As a consequence, they can’t give their clients the services they need and will most likely suffer client migration.

4. Violation of regulations

Some industries, like finance, healthcare, and chemistry, have different regulations that must be followed or the company will have to pay big fines. In the United States, for instance, fintech is regulated both at the state and federal levels. In Latin America, there are multiple fintech laws in countries like Brazil, Colombia, and Mexico.

Unfortunately, it’s much more expensive to defend than to attack: if companies don’t comply with these regulations and suffer a data breach, the loss of money when paying the fines could be huge, and this has direct repercussions for the business.

Ideal cybersecurity

As we mentioned earlier, creating a software project is like building a house. And if the ground is flaky, the entire construction can fall apart within seconds.

As managers are not cybersecurity experts, they often see it as a binary issue. This leads to some leaders believing that in order to be secure they need to implement many controls and slow down the entire operation, finally postponing it forever.

While it is true that maintaining high cybersecurity standards can be challenging (especially as it covers different areas such as development, infrastructure, cloud, policies, teams, etc.), not all companies need to handle all of these at once. Most scaling companies are not expected to have amazing cybersecurity standards from day 1. That seems obvious just by having a look at every one of its challenges:

1. Remote work: Since the pandemic, remote work has become more common among big corporations and scaling companies. Even though this has great benefits, there are also some downsides regarding security. Before remote work, a company’s entire system was locked inside a building and was easier to protect. Nowadays - and mostly because of the huge growth in cloud servers like Azure, AWS, GCloud, etc) - systems are everywhere and connected to multiple computers and devices, from a cafe to an airplane. As a consequence, cyberattacks are more likely to happen.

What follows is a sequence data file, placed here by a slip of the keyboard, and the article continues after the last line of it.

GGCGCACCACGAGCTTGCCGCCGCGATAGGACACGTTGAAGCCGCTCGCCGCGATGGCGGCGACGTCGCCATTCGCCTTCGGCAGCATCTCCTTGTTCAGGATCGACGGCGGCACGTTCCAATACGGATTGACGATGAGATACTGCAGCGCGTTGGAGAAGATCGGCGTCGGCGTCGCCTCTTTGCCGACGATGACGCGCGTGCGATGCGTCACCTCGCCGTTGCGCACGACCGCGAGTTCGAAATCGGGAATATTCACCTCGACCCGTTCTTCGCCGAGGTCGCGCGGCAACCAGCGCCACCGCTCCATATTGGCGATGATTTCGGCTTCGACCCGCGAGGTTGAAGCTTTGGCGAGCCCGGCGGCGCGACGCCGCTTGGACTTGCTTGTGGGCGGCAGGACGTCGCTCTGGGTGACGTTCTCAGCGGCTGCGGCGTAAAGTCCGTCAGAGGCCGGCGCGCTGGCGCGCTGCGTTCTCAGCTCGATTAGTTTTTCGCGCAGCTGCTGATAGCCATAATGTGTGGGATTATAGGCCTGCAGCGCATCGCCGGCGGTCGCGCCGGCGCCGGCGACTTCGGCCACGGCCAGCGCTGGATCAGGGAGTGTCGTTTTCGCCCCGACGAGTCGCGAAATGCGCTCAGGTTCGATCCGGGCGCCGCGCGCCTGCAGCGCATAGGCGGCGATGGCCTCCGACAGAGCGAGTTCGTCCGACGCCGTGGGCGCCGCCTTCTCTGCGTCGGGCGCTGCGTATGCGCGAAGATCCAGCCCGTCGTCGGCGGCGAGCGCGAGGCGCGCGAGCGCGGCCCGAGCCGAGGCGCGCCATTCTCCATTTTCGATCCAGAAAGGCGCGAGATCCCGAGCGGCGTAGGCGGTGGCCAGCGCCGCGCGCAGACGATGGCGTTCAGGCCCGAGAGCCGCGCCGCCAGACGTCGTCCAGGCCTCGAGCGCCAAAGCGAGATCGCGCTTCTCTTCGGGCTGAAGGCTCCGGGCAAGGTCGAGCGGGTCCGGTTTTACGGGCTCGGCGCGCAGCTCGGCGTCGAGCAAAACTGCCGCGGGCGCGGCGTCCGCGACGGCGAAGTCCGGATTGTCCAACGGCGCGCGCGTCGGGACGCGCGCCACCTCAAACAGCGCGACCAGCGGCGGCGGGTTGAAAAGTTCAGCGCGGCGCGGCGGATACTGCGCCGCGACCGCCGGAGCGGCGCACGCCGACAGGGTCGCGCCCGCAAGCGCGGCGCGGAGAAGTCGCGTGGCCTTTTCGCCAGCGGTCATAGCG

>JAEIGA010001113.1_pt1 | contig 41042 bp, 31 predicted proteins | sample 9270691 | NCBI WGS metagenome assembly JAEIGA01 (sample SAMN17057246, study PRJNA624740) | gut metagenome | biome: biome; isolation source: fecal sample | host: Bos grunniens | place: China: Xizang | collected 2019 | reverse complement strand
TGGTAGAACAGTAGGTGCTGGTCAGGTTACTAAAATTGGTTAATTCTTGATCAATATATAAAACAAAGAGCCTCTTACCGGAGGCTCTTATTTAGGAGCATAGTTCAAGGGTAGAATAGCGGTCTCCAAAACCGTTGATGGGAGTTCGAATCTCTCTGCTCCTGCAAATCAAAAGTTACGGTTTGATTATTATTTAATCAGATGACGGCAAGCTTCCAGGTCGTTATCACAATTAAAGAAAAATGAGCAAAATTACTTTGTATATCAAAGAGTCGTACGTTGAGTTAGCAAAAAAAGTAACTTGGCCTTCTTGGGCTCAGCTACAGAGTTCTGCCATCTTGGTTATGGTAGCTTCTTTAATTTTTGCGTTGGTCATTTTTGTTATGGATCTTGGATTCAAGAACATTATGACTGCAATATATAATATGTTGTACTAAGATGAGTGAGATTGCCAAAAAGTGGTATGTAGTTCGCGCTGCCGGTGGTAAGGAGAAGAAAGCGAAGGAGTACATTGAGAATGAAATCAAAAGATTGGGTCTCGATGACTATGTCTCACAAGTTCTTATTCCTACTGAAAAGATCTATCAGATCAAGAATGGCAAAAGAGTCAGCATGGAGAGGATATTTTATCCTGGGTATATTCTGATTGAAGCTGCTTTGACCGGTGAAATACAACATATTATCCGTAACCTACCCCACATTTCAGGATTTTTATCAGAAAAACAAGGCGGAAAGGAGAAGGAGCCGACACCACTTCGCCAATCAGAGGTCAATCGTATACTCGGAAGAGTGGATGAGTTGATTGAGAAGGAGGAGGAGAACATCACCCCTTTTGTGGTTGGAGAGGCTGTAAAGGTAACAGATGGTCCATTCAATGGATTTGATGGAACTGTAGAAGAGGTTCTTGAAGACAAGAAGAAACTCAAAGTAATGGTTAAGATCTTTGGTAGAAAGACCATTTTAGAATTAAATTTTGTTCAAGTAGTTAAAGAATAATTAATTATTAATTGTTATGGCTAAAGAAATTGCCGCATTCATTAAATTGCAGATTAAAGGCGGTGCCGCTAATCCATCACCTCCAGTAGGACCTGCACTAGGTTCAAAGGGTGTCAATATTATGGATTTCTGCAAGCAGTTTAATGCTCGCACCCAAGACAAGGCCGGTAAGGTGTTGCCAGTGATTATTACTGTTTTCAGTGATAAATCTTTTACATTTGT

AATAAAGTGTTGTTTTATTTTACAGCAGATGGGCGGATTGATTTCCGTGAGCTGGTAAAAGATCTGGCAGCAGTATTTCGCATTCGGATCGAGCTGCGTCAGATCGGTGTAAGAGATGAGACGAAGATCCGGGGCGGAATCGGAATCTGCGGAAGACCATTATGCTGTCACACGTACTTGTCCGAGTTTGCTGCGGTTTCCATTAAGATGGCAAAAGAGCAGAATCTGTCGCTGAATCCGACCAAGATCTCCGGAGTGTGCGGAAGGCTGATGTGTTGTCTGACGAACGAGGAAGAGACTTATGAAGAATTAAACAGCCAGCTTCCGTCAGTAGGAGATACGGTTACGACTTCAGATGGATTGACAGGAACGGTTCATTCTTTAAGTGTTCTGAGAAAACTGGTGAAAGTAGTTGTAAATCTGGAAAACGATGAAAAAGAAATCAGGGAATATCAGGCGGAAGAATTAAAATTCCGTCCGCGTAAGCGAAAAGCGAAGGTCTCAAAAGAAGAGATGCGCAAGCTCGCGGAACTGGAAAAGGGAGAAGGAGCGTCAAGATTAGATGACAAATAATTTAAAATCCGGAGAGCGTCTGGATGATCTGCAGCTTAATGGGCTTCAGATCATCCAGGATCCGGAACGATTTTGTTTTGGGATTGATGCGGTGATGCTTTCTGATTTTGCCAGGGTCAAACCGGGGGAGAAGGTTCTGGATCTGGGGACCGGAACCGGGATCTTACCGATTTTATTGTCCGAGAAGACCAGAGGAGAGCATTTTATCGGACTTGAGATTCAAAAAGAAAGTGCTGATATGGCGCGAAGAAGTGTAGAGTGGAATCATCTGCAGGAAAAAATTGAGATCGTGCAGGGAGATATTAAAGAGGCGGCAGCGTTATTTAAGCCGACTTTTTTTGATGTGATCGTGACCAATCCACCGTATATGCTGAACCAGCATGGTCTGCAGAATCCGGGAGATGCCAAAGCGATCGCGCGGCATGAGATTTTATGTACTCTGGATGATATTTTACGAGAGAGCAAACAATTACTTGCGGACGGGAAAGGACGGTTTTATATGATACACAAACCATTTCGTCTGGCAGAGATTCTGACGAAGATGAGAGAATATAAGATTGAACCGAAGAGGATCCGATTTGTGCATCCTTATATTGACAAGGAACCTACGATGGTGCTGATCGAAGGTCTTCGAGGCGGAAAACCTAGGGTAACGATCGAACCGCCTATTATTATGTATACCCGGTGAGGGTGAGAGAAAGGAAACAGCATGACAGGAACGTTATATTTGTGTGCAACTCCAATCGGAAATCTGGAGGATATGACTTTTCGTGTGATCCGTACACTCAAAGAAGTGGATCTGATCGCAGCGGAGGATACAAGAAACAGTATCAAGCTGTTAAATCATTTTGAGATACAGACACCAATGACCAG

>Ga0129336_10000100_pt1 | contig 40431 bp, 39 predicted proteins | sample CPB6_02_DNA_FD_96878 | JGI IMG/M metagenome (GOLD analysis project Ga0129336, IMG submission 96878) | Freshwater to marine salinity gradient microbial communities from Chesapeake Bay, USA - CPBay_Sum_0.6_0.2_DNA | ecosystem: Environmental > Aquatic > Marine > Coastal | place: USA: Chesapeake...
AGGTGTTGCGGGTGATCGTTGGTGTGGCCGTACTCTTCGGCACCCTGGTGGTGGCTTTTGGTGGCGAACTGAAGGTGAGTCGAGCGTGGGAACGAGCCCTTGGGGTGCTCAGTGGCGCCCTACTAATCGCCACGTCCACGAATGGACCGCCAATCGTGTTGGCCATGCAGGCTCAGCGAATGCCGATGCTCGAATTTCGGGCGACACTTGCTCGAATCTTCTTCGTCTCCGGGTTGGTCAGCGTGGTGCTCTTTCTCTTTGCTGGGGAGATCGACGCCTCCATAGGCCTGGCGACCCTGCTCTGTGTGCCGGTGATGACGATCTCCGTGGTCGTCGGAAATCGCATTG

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2. Insecure supply chain: Even though a company’s system can be protected from the ground up, any attack on its providers can also make the company suffer. This is an issue that keeps growing: in 2022, supply chain attacks will surpass malware attacks by 40%.

3. Incorporation of new technologies: Since innovation is part of scaling companies’ DNA, it’s logical that they constantly challenge their products by incorporating new technologies. However, when the technology is quite new, most of its vulnerabilities are yet to be discovered, making the company's attack surface bigger than expected.